Nick Bailey was bored when the call to check out Russian spy Sergei Skripal came through. Sergei and his daughter Yulia were found ill, and Nick was among the first officers at Sergei’s house. Unbeknownst to Nick, the nerve agent deployed against Sergei and Yulia was sprayed on the main door’s handle. 

Bailey arrived home feeling tired and sweaty, but the symptoms didn’t concern him. A day later, a hospital confirmed that his vital signs were fine. He returned to the hospital that night vomiting and with a high fever. Despite fears that he would slip into a coma, Nick never lost consciousness during his two-and-a-half-week hospital stay. 

Nick is suing the Wiltshire police for the emotional distress he’s suffered

Nick Bailey
Wiltshire Police

In May 2021, Nick’s lawyer, Patrick Maguire, filed a suit accusing Wiltshire police of facilitating the trauma suffered by Nick Bailey for three years. Maguire filed the lawsuit a year after sending a letter to Wiltshire police asking them to accept liability for Nick’s emotional distress. 

Bailey regained his physical health, but he’s struggled to recover his mental health. He tried to return to the regular duty, but the task proved too overwhelming. He explained his decision to retire as follows:

“Like most police officers, I’ve experienced my fair share of trauma, violence, upset, injury and grief. We deal with it, take it on the chin and keep going. The events in Salisbury in March 2018 took so much from me and although I’ve tried so hard to make it work, I know that I won’t find peace whilst remaining in that environment.”

A Wiltshire spokesperson stated that Wiltshire police had tried to provide the best environment for Nick to work, but it wasn’t possible. The chair of the Wiltshire police federation, Mark Andrews, wrote in Police that Bailey received a compensation package and support from insurance. 

Nick’s wife disagreed, tweeting: “Not quite sure where to start with this. Compensation package? Injury on duty pay out? You even said he resigned. Not the case at all, he’s been medically retired.” She later tweeted: “Nick retired 7 weeks ago and he’s still fighting for part of his pension.”

Bailey’s mental anguish stems from his and his family’s experiences following the attack. Poisoning by a nerve agent filled him with ‘pure panic and fear of the unknown.’ Nick also felt guilty for taking the poison home. He told Wiltshire College:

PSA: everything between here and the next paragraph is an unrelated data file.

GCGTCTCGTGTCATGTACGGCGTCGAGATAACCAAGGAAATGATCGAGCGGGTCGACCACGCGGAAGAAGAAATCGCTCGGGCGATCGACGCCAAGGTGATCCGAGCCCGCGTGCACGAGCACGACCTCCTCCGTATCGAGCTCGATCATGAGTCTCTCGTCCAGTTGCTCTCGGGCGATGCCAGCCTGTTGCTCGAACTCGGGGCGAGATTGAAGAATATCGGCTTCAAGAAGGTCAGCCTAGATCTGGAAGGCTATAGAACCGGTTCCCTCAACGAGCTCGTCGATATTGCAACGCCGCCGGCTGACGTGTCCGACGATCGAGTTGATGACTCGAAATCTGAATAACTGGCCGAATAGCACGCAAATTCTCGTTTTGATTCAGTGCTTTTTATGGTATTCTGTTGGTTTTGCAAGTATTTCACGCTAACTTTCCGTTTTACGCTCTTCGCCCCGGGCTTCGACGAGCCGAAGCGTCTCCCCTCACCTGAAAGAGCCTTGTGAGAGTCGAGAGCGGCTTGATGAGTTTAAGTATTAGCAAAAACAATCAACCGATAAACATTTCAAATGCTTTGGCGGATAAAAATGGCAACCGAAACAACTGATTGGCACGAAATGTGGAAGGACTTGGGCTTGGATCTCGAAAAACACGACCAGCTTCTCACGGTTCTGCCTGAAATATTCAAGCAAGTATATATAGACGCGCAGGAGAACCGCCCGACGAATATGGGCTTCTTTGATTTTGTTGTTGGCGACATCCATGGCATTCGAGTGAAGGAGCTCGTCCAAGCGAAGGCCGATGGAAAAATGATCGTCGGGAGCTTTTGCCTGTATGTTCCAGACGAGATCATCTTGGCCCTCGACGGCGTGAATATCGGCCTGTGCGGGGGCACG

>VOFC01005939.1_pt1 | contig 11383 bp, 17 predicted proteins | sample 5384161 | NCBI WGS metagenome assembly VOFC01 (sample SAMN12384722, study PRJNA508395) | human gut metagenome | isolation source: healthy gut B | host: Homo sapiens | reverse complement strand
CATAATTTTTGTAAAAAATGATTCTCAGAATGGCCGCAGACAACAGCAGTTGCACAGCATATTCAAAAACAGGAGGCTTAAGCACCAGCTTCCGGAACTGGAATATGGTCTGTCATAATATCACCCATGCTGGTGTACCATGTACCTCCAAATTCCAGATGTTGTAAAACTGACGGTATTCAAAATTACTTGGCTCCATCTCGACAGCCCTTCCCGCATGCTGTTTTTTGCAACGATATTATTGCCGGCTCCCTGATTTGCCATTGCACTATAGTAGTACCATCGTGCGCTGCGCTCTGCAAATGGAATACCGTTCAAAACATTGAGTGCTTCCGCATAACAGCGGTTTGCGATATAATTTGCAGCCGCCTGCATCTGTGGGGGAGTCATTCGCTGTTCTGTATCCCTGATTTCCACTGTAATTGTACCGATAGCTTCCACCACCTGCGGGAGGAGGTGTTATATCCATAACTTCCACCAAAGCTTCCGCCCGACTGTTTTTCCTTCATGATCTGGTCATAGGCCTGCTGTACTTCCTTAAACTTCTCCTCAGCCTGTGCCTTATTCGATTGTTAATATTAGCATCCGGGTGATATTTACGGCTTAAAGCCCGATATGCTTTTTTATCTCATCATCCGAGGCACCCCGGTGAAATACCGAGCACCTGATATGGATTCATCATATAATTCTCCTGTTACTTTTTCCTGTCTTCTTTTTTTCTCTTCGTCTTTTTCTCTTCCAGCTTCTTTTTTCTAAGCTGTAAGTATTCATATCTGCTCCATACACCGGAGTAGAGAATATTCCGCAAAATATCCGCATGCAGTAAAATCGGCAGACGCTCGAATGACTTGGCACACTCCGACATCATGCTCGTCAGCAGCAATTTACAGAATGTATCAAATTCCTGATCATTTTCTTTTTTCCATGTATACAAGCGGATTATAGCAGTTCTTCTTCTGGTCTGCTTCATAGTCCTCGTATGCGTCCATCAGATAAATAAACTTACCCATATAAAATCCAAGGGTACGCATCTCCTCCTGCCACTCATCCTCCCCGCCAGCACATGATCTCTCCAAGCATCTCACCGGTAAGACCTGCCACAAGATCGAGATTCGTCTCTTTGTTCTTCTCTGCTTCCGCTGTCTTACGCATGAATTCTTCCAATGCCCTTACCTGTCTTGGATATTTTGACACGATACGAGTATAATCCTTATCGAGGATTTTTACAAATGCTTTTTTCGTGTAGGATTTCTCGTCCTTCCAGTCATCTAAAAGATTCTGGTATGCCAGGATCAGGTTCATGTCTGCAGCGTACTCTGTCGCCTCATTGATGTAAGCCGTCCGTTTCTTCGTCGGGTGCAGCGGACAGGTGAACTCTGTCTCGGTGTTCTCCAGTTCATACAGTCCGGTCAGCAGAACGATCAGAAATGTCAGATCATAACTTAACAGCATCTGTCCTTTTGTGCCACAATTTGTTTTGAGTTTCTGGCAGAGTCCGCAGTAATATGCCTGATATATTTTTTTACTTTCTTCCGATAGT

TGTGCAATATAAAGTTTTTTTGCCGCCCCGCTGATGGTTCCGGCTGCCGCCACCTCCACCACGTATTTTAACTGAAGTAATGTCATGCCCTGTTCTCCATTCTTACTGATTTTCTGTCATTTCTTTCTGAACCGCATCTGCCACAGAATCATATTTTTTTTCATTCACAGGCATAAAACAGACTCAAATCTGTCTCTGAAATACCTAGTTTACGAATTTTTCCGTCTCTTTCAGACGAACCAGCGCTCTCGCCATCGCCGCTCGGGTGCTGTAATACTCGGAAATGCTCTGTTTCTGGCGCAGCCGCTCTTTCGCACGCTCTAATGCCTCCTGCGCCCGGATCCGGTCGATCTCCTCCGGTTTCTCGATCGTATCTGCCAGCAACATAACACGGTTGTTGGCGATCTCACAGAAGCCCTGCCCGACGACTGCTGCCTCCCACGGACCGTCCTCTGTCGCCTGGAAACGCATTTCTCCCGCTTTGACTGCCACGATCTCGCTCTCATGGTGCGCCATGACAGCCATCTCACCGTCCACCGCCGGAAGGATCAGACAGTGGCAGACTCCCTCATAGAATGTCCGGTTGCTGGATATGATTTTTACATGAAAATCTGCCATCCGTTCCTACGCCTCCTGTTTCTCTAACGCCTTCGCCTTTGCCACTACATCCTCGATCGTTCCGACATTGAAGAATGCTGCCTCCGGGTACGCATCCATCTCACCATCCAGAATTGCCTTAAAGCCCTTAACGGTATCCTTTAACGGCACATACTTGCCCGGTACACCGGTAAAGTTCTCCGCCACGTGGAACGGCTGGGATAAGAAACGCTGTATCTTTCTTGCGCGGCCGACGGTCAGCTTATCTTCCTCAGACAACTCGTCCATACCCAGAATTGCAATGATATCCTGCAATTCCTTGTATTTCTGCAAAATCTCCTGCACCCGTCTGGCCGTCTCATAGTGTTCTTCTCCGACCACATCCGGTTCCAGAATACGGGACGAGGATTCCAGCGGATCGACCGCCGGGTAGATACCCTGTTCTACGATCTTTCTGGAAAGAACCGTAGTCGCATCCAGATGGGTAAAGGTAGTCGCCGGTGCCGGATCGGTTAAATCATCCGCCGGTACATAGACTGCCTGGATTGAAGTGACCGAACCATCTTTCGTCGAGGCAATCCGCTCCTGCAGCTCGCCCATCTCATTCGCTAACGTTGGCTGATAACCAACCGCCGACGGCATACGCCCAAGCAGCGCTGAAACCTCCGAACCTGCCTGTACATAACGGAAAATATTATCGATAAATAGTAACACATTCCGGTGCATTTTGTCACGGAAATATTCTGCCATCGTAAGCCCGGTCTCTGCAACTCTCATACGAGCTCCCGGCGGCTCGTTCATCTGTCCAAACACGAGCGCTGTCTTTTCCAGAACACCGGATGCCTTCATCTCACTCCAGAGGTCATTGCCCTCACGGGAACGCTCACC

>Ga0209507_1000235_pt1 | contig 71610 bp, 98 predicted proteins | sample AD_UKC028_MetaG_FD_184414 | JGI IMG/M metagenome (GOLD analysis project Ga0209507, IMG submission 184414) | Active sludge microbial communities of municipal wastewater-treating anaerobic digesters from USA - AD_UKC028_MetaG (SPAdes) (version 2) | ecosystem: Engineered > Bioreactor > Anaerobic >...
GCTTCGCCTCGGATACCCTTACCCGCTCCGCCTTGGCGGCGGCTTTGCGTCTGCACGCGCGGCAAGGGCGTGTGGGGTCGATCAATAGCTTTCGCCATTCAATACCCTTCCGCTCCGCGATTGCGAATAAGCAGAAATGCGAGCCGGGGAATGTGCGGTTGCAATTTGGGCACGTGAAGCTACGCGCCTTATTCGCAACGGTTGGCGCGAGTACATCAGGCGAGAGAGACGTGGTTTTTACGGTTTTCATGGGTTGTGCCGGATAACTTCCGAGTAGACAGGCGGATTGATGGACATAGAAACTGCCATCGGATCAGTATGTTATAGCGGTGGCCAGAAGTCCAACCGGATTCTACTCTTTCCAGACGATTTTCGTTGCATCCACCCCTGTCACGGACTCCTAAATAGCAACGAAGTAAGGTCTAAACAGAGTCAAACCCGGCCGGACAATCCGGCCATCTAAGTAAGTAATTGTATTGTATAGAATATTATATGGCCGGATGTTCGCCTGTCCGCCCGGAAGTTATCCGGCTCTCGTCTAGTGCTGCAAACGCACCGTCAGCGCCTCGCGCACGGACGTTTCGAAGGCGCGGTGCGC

“There was a lot of fear and a lot of guilt because later on down the line while I was in hospital my family were basically told they had to leave our house because I had accidentally taken nerve agent back and contaminated the house.”

Bailey plans on writing a book and is offering himself as a speaker on mental health

Nick Bailey

Nick Bailey is planning to write a book about his experiences. He’s also offering to speak about mental health, resilience, and crises. 

He’s already spoken in schools and summits, including the Global Counter Terror Summit. At the Summit, he talked about the fear he experienced while in hospital. Mike also described how a google search saved a neighbor from touching Mr. Skripal’s door’s handle. 

Bailey and other officers arrived at Mr. Skripal’s home to check whether people in the residence needed medical assistance. Police planned to use a neighbor who occasionally fed Mr. Skripal’s cat to enter the house. 

Before the neighbor accessed the house, however, one of the officers googled Sergei Skripal’s name. The information retrieved forced Nick to abandon the plan to use the neighbor. Mike said:

“I reflect quite a lot on that decision we made. I think about the neighbor going in and unlocking the door and holding the handle and walking in. I think about what could have happened to her if that chain of events that led to us stopping her had happened literally two minutes later, because they were just about to go in.”

Bailey has also worked as a television production consultant on the BBC drama, The Salisbury Poisonings. Nick and his wife Sarah helped in production, but they haven’t watched the finished product. Bailey said on the Crisis What Crisis podcast:

“I didn’t watch it when it was aired. We were heavily involved with the making of it because we wanted it to be accurate. I saw raw cuts of it, edited versions of it, but I didn’t watch the final thing, I didn’t want to be involved in that. I think it was done very sensitively and very well.”

The Skripals survived that attack and have now adopted new identities in New Zealand. Nick has expressed his and his wife’s desire to meet them. Bailey said:

“I would, I think I would [like to meet them]. It’s been three years and I’ve had enough time, and I think it’d be very interesting to speak to them and to get their take on everything and see how they’re doing as well, because obviously nobody knows how they are.”

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